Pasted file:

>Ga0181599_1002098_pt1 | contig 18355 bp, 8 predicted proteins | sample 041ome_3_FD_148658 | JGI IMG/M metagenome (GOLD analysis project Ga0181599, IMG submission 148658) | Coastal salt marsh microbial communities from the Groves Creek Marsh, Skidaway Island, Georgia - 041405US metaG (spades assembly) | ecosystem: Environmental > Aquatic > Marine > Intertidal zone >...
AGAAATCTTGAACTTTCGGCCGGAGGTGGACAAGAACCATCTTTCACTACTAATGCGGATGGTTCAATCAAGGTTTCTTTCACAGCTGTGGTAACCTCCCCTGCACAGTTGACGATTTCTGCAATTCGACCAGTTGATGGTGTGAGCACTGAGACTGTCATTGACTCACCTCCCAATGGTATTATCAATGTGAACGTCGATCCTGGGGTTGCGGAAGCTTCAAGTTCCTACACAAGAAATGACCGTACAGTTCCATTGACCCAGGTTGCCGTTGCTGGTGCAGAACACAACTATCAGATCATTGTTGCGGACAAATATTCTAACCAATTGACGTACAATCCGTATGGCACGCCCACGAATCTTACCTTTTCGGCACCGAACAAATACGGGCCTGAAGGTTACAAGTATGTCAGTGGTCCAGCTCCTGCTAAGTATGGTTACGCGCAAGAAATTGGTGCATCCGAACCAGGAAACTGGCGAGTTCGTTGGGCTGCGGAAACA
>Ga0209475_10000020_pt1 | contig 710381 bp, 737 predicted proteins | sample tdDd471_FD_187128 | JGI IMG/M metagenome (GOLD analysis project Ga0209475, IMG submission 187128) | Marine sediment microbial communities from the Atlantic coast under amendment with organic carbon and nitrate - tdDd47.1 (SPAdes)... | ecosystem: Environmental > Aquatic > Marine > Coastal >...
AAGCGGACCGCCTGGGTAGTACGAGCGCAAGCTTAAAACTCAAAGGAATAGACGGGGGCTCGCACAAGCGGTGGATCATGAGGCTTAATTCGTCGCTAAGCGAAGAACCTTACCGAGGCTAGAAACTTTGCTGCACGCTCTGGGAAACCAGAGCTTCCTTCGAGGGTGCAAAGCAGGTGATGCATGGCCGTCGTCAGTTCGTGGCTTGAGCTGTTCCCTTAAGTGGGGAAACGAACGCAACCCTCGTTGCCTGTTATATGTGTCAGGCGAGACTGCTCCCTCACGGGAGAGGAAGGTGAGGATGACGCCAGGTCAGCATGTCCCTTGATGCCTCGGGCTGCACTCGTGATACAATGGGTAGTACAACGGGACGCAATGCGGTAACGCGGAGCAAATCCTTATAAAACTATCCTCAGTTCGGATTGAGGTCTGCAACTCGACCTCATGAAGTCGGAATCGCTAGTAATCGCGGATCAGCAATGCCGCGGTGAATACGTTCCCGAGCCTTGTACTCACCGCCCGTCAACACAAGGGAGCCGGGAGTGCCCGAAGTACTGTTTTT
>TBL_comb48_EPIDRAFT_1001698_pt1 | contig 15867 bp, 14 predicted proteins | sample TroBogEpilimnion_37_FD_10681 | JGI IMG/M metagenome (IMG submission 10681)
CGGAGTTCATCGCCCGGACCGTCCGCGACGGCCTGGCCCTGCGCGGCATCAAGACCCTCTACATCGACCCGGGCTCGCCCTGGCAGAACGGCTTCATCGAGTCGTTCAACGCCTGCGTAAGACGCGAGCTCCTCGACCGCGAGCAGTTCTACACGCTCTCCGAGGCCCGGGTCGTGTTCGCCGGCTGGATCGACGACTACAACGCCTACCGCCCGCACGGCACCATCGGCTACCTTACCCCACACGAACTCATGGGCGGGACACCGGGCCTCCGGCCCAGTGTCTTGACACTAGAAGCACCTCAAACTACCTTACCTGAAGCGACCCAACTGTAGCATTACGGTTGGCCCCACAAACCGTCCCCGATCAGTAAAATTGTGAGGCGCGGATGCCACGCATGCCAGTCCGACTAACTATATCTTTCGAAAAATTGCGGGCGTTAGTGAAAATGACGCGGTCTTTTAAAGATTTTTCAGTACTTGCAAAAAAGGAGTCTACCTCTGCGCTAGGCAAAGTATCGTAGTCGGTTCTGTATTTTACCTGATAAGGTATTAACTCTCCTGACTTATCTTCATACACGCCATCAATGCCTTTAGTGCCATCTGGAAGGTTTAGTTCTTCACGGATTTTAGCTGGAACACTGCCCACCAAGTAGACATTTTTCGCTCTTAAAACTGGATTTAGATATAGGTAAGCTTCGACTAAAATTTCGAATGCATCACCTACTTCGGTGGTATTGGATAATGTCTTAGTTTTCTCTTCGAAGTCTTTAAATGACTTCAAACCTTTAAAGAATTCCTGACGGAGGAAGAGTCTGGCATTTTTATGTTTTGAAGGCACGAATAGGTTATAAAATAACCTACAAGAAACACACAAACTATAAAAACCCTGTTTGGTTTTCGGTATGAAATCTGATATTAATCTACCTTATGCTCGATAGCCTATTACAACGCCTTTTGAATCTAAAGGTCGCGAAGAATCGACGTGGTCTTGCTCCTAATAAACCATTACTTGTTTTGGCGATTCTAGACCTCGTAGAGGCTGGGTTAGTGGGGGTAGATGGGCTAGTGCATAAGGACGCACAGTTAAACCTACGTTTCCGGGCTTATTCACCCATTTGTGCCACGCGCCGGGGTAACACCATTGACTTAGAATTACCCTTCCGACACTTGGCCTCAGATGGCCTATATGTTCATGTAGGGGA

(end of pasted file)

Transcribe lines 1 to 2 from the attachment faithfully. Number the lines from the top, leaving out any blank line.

>Ga0181599_1002098_pt1 | contig 18355 bp, 8 predicted proteins | sample 041ome_3_FD_148658 | JGI IMG/M metagenome (GOLD analysis project Ga0181599, IMG submission 148658) | Coastal salt marsh microbial communities from the Groves Creek Marsh, Skidaway Island, Georgia - 041405US metaG (spades assembly) | ecosystem: Environmental > Aquatic > Marine > Intertidal zone >...
AGAAATCTTGAACTTTCGGCCGGAGGTGGACAAGAACCATCTTTCACTACTAATGCGGATGGTTCAATCAAGGTTTCTTTCACAGCTGTGGTAACCTCCCCTGCACAGTTGACGATTTCTGCAATTCGACCAGTTGATGGTGTGAGCACTGAGACTGTCATTGACTCACCTCCCAATGGTATTATCAATGTGAACGTCGATCCTGGGGTTGCGGAAGCTTCAAGTTCCTACACAAGAAATGACCGTACAGTTCCATTGACCCAGGTTGCCGTTGCTGGTGCAGAACACAACTATCAGATCATTGTTGCGGACAAATATTCTAACCAATTGACGTACAATCCGTATGGCACGCCCACGAATCTTACCTTTTCGGCACCGAACAAATACGGGCCTGAAGGTTACAAGTATGTCAGTGGTCCAGCTCCTGCTAAGTATGGTTACGCGCAAGAAATTGGTGCATCCGAACCAGGAAACTGGCGAGTTCGTTGGGCTGCGGAAACA